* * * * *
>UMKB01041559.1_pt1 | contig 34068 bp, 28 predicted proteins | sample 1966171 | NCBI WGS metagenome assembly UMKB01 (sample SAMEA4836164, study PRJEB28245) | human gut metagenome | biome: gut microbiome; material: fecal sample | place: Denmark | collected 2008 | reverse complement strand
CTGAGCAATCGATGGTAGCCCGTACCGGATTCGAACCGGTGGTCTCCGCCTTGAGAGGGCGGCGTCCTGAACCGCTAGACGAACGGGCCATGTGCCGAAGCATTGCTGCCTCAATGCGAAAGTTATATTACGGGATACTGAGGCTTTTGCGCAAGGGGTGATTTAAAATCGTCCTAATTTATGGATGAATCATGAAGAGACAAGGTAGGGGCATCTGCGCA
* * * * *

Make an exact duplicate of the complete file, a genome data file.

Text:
>UMKB01041559.1_pt1 | contig 34068 bp, 28 predicted proteins | sample 1966171 | NCBI WGS metagenome assembly UMKB01 (sample SAMEA4836164, study PRJEB28245) | human gut metagenome | biome: gut microbiome; material: fecal sample | place: Denmark | collected 2008 | reverse complement strand
CTGAGCAATCGATGGTAGCCCGTACCGGATTCGAACCGGTGGTCTCCGCCTTGAGAGGGCGGCGTCCTGAACCGCTAGACGAACGGGCCATGTGCCGAAGCATTGCTGCCTCAATGCGAAAGTTATATTACGGGATACTGAGGCTTTTGCGCAAGGGGTGATTTAAAATCGTCCTAATTTATGGATGAATCATGAAGAGACAAGGTAGGGGCATCTGCGCA